- The Washington Times - Wednesday, August 13, 2014

The U.S. Fish and Wildlife Service turned back from listing the wolverine as a threatened species, saying its previous research — where it had concluded climate change was wrecking the animal’s living space — was a bit premature.

Biologists with the service had recently suggested that climate change is nearly certain to destroy the near-arctic conditions that the 300 wolverines living in the Lower 48 states need to exist, the Los Angeles Times reported. But now they’ve tone down that talk and opted not to list the beast after all.

“This decision has been a complex and challenging one to make,” said agency director Dan Ashe, in the Los Angeles Times. “If new information emerges that suggests we should take another look at the listing, we will not hesitate to do that.”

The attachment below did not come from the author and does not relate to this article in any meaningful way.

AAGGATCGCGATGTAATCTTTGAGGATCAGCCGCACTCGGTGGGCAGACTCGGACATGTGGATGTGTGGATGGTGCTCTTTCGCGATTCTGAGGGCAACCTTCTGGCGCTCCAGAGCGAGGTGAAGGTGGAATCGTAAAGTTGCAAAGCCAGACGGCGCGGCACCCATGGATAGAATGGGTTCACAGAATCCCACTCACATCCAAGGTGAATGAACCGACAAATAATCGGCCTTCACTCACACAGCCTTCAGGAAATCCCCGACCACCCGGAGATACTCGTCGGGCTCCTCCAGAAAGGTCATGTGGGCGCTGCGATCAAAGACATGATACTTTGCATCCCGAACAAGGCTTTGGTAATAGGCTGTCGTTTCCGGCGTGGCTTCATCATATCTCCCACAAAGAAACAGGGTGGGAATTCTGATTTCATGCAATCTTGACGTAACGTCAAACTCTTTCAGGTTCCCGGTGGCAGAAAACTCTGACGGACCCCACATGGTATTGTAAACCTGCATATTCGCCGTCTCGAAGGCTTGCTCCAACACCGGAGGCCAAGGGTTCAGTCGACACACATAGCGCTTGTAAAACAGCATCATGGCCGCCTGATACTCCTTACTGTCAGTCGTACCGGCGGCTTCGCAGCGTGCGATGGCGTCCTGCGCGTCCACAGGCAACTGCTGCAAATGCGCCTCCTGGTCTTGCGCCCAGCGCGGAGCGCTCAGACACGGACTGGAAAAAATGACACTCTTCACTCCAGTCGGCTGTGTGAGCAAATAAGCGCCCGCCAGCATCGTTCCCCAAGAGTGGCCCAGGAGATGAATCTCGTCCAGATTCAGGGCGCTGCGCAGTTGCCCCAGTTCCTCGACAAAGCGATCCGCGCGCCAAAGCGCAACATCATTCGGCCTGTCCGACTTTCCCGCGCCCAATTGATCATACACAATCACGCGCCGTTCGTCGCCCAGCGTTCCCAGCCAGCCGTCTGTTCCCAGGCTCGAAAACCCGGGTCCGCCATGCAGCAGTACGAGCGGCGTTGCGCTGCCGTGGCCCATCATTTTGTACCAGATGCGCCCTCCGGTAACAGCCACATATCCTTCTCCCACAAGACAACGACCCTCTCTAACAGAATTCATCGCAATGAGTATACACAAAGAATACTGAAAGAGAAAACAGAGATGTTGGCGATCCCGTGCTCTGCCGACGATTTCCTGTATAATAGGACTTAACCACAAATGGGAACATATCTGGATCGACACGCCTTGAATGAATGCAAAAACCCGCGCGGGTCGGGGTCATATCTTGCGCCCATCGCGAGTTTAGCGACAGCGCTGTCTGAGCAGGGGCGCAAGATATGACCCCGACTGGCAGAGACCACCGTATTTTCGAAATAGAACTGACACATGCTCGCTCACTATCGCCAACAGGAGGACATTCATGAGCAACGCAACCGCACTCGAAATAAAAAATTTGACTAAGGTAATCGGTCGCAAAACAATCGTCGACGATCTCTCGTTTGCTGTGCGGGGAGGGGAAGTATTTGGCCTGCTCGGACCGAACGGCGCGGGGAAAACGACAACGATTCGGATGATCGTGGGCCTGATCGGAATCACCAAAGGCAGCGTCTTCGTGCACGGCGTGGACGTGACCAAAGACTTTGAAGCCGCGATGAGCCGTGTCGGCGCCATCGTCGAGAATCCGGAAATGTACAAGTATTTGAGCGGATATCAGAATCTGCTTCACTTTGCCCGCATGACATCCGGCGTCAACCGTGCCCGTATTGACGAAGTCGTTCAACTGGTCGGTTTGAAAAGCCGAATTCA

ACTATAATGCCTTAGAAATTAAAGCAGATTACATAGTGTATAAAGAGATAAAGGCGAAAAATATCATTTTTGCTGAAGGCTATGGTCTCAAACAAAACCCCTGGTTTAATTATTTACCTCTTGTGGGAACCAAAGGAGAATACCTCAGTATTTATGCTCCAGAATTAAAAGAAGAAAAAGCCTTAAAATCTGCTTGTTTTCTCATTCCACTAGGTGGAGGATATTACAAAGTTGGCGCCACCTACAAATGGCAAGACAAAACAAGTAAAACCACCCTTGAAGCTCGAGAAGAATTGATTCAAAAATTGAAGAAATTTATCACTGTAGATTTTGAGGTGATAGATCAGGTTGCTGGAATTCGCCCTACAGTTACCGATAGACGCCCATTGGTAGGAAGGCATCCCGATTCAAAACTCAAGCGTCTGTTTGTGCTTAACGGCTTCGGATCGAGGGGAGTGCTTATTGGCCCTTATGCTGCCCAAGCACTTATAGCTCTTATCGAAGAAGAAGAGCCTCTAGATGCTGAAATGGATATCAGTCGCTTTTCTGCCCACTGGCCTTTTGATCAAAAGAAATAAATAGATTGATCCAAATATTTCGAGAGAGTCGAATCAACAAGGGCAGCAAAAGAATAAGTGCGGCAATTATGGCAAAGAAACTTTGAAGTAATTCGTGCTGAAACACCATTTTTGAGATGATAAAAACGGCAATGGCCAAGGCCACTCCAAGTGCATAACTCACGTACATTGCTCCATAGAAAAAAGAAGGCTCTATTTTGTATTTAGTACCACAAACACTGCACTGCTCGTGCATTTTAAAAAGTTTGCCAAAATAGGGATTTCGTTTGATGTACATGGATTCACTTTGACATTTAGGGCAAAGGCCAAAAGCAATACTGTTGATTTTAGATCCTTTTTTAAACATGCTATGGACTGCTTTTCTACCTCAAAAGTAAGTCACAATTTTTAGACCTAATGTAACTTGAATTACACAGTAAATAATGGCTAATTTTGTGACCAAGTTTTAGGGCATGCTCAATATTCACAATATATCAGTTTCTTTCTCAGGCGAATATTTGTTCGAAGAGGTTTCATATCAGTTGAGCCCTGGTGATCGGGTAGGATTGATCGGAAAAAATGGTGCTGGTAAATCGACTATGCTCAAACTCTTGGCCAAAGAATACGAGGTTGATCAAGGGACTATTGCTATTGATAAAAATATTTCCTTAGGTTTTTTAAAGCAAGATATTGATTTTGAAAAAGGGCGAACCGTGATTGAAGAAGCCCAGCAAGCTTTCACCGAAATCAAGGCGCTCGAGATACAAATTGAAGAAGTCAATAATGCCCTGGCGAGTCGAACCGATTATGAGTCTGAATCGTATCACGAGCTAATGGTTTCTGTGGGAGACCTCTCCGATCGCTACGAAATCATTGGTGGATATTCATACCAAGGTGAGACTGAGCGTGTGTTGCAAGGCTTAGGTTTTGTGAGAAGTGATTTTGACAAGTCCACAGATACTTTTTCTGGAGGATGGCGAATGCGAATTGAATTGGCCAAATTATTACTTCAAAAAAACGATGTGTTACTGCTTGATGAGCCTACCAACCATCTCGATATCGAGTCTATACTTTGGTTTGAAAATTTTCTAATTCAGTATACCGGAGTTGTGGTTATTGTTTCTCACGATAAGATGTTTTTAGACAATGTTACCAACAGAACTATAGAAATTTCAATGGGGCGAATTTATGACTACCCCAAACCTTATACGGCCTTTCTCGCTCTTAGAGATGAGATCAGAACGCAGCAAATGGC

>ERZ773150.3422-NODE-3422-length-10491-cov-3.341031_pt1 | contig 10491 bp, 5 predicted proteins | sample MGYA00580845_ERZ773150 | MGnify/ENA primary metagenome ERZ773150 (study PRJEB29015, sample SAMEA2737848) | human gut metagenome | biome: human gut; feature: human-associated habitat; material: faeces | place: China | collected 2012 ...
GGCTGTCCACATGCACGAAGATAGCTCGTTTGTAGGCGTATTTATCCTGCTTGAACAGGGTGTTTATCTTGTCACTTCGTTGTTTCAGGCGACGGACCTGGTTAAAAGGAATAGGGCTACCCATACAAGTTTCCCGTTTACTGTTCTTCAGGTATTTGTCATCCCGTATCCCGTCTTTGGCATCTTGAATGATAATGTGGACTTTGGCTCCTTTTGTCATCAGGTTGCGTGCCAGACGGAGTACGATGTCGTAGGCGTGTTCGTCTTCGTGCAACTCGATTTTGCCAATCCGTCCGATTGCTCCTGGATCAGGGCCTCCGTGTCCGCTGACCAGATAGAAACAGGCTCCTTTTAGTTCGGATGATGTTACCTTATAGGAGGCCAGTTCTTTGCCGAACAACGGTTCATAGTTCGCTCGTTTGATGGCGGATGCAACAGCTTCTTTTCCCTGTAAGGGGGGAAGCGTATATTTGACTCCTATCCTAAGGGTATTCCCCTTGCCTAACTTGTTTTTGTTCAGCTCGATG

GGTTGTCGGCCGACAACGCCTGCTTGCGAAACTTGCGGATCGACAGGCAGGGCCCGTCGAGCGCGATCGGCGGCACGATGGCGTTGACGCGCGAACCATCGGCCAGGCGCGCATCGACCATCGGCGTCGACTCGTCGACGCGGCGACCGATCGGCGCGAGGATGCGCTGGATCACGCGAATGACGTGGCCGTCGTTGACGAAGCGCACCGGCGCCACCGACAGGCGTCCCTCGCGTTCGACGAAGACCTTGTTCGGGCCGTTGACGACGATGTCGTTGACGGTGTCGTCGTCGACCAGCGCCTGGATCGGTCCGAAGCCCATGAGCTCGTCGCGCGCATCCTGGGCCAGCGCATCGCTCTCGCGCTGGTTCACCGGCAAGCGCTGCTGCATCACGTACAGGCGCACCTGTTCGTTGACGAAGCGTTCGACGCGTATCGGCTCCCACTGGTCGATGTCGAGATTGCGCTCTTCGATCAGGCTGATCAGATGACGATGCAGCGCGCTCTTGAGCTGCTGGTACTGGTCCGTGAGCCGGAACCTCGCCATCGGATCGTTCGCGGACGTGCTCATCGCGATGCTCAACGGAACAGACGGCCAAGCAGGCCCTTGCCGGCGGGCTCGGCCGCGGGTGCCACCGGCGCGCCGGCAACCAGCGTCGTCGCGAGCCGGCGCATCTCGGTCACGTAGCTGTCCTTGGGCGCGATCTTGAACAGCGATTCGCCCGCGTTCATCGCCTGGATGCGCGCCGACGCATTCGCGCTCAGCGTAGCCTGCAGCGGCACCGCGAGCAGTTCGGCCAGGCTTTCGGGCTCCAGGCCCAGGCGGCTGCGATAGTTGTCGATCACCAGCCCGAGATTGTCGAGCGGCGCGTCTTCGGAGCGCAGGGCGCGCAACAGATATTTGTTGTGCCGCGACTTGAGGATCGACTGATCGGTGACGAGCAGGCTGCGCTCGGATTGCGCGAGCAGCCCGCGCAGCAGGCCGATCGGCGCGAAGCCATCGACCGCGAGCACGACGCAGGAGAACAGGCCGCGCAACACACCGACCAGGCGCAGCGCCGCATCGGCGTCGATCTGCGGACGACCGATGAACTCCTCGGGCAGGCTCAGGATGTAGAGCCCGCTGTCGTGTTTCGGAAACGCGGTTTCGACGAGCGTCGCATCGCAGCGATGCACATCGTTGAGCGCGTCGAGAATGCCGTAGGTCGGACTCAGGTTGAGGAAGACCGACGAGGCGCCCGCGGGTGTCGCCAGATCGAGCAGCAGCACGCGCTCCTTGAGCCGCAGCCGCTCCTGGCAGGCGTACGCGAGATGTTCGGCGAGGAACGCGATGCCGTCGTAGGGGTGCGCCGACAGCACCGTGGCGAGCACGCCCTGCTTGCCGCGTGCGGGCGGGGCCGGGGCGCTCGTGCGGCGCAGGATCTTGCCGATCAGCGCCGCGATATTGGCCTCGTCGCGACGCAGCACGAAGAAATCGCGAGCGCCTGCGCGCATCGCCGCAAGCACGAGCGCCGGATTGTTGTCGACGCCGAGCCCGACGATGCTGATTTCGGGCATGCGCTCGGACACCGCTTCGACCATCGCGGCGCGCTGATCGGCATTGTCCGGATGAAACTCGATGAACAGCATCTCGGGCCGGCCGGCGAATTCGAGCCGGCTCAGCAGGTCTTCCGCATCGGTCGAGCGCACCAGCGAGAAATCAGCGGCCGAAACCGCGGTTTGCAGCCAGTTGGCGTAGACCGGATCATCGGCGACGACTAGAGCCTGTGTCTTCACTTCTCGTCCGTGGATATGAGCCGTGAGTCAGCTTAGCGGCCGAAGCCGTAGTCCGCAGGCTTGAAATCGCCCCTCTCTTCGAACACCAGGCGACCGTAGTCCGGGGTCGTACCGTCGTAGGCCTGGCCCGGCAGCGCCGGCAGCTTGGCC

The announcement follows concerted pressures from politicians and land owners in the states where the animal still lives — Montana, Idaho and Wyoming — who say climate change is hardly sound-enough science to justify the threatened species label.

On top of that, wolverines still thrive in Canada and in Alaska, the Los Angeles Times reported.

Conservation groups aren’t happy with the agency’s decision, saying the service has caved to political pressures and dismissed years of what they say is proven science.

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